Legal Insights

Building Act amendments and their implications for councils

By Simone Holding & Vujan Krunic

• 05 July 2022 • 3 min read
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The Victorian Government is carrying out an in depth review of the Building Act 1993, which is expected to be completed in late 2023. In the meantime, it has introduced into Parliament the Building, Planning and Heritage Legislation Amendment (Administration and Other Matters) Bill 2022.

The Bill proposes to make a significant number of amendments to a range of legislation, including the Building Act. Some of these amendments will impose additional obligations on councils and may have serious implications for resourcing of council building departments.

The proposed amendments to the Building Act

The most notable change proposed in the bill that will impact councils is the requirement for Municipal Building Surveyors to inspect certain prescribed classes of building work prior to the relevant building surveyor issuing an occupancy permit. In his speech to Parliament, the Minister for Planning indicated that the MBS may engage others, including a fire safety engineer, to assist in this task. The Minister also indicated that it is currently intended to prescribe class 2 buildings (residential apartments) for this MBS inspection requirement.

This new requirement will impose a significant resourcing burden on councils, particularly for those councils in which there are large numbers of class 2 buildings. It may also create a liability risk for council in the event that a defect is not identified during this inspection.

Should this proposed amendment be passed by Parliament, councils will need to consider how those types of inspections can be resourced and the best way to structure inspections so as to focus on significant or common defect risks, so as to minimise the liability risk posed by those inspections.

Another significant amendment is the proposal that cladding levy funds can be directed by the Minister to organisations other than Cladding Safety Victoria, including councils. This is for the purpose of delivering programs for cladding rectification for buildings that fall outside of Victoria’s Cladding Rectification Program.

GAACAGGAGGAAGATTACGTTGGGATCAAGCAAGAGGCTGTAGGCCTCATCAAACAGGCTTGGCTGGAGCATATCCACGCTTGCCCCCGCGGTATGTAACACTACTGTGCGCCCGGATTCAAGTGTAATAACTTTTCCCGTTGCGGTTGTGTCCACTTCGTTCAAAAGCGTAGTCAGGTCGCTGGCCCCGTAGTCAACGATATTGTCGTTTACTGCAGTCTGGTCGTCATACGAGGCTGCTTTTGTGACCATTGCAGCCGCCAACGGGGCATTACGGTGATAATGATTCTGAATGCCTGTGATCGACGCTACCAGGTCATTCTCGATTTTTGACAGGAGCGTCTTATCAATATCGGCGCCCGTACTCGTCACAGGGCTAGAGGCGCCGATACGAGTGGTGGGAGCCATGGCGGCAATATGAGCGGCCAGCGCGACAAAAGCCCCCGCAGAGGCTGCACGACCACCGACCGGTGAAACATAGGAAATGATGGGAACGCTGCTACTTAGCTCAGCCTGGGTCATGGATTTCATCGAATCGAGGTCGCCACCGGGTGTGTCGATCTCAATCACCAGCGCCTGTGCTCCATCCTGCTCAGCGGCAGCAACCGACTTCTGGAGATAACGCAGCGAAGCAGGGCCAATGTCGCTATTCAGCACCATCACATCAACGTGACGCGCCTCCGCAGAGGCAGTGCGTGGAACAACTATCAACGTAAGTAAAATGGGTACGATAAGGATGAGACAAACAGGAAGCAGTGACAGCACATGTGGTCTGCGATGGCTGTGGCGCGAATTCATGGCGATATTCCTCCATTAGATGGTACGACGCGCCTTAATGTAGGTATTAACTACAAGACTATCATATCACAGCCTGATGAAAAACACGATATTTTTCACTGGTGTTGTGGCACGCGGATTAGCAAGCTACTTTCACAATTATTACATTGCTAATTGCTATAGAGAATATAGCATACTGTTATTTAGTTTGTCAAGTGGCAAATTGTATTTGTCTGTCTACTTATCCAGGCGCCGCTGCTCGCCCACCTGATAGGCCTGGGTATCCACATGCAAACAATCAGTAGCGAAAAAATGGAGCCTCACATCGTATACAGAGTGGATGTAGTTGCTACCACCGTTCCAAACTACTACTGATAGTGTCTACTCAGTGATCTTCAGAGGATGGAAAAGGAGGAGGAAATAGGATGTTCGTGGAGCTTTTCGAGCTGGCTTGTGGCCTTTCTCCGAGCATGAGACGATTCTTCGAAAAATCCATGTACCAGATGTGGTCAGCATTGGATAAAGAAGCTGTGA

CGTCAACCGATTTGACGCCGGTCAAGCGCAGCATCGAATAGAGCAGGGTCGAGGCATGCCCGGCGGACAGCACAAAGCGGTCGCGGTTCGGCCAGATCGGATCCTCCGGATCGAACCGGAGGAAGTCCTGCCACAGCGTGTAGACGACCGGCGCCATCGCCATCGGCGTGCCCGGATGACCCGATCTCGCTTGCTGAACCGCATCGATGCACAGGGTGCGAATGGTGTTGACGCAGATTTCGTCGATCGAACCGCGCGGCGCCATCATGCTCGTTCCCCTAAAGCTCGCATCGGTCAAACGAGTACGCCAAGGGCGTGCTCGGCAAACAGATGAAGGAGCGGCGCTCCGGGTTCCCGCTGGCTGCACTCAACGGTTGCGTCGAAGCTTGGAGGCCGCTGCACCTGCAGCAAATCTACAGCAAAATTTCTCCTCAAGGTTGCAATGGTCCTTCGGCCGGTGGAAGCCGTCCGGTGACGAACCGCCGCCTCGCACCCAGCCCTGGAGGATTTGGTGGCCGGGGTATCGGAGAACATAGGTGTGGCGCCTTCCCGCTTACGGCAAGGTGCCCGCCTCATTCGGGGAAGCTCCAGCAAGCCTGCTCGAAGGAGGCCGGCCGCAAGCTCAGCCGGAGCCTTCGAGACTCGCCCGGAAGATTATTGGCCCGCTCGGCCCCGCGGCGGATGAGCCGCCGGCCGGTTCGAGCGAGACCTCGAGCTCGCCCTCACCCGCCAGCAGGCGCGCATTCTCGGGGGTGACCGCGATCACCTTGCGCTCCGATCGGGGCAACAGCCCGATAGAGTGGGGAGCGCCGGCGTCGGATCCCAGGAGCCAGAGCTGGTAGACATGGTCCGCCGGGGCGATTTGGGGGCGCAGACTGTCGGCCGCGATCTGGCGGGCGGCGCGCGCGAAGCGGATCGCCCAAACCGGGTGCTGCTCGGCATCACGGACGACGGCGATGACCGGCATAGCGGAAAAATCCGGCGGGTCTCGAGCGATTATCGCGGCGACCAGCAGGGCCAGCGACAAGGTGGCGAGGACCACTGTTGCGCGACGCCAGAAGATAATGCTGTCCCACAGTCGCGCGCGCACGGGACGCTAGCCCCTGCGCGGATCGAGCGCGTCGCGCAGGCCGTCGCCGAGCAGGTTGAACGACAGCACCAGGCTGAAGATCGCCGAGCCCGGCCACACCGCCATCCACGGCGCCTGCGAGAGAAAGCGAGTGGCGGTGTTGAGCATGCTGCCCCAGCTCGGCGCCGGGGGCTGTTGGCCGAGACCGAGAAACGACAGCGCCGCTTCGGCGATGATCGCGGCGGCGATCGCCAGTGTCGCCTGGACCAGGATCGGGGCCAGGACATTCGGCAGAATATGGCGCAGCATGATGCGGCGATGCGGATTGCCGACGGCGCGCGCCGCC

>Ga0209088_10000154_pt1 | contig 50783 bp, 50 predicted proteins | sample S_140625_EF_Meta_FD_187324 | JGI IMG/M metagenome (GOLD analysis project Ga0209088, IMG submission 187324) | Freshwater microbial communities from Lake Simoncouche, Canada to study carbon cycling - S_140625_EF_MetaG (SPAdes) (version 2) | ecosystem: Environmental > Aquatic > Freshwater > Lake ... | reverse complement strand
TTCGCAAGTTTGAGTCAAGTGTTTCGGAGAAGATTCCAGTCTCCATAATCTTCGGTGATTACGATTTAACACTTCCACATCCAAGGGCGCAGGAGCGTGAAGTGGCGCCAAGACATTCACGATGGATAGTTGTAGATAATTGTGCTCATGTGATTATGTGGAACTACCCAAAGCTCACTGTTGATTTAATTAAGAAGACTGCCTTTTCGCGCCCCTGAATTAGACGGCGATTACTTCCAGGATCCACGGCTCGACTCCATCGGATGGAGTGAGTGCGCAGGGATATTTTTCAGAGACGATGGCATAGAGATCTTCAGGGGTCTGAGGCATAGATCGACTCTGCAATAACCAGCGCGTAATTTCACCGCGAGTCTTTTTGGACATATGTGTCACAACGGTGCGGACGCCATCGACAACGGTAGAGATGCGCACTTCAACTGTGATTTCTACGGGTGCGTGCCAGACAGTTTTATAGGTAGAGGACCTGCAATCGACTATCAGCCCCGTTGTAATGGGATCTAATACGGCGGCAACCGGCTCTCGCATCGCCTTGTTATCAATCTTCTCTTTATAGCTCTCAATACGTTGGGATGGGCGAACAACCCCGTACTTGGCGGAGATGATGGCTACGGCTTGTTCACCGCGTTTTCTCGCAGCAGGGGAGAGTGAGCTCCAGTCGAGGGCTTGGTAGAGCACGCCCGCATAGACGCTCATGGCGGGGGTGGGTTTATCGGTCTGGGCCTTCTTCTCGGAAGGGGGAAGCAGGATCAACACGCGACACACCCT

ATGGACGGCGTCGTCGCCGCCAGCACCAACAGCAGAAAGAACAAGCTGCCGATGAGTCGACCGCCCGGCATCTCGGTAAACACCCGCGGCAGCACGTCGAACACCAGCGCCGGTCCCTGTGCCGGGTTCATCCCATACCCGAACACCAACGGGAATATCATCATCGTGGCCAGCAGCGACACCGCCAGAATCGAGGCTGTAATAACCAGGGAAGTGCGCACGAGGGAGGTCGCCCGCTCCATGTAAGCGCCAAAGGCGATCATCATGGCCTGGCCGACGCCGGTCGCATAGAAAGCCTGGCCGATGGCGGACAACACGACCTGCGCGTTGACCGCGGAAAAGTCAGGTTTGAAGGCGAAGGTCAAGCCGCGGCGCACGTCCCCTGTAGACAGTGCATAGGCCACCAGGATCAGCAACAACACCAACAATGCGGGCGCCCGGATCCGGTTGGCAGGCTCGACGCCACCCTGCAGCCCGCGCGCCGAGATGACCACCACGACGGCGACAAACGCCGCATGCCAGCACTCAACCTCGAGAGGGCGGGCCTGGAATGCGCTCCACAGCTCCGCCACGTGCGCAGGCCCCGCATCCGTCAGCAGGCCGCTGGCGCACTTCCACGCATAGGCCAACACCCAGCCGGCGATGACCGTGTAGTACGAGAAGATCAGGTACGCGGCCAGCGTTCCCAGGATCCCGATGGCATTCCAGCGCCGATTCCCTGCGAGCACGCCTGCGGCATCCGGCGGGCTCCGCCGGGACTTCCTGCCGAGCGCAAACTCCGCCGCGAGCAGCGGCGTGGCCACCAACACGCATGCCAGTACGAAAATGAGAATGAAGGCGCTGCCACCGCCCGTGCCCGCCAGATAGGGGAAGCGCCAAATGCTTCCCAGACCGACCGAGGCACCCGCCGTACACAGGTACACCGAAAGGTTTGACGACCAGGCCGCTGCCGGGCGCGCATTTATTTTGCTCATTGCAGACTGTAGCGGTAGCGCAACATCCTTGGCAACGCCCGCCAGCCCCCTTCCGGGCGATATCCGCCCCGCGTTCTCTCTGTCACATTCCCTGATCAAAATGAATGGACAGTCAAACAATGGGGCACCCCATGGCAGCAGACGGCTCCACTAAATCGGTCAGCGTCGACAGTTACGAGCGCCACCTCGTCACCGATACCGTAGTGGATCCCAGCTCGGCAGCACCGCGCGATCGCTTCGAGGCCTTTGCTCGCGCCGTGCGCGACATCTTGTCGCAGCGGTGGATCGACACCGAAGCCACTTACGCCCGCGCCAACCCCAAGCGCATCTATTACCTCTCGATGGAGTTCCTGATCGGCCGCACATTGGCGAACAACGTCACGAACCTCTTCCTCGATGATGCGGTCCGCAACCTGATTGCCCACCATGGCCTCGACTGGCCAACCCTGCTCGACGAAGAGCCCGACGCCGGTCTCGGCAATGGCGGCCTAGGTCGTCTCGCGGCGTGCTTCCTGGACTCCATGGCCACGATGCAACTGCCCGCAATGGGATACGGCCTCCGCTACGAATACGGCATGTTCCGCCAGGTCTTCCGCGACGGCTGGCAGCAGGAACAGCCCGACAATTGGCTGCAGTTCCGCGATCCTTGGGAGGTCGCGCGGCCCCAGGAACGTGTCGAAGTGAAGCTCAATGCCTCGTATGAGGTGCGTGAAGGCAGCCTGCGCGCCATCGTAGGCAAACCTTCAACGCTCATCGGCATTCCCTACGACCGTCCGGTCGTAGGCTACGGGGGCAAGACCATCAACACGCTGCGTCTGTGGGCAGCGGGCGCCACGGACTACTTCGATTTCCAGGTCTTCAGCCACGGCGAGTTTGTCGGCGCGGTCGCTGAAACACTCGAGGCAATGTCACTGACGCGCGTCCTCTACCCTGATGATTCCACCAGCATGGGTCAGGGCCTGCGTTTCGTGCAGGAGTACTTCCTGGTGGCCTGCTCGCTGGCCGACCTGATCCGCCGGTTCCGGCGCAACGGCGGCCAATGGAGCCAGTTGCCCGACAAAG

Other notable amendments to the Building Act include:

  • Formalising the role of the State Building Surveyor and empowering that role to:
    • provide technical advice and guidance to building surveyors, builders and plumbers
    • issue binding determinations on interpretation of technical standards and requirements for building and plumbing work
    • propose improvements to regulatory oversight and practices; and
    • monitor council’s delivery of their building control functions and provide councils with advice and support on performance of their functions
  • Creating a new role of Building Monitor, intended to support and advocate for consumers affected by domestic building issues
  • Establishing new building practitioner registration categories, including ‘site supervisor’, 'building consultant', ‘project manager’ (previously a ‘person responsible for a building project’) and ‘building designer’ (previously draftsperson)
  • Imposing new requirements for the preparation of building manuals for certain prescribed buildings (residential apartment buildings)
  • Empowering the VBA to obtain certain information from building and plumbing practitioners, including licensed building employees, for inclusion in its registers
  • Amending the VBA’s information sharing arrangement powers to facilitate information sharing between the VBA and relevant agencies.

These amendments appear to be a forerunner to ambitious changes to the Building Act. We’ll report further when the legislation is finalised.

Have questions about the proposed amendments to the Building Act?

By Simone Holding & Vujan Krunic

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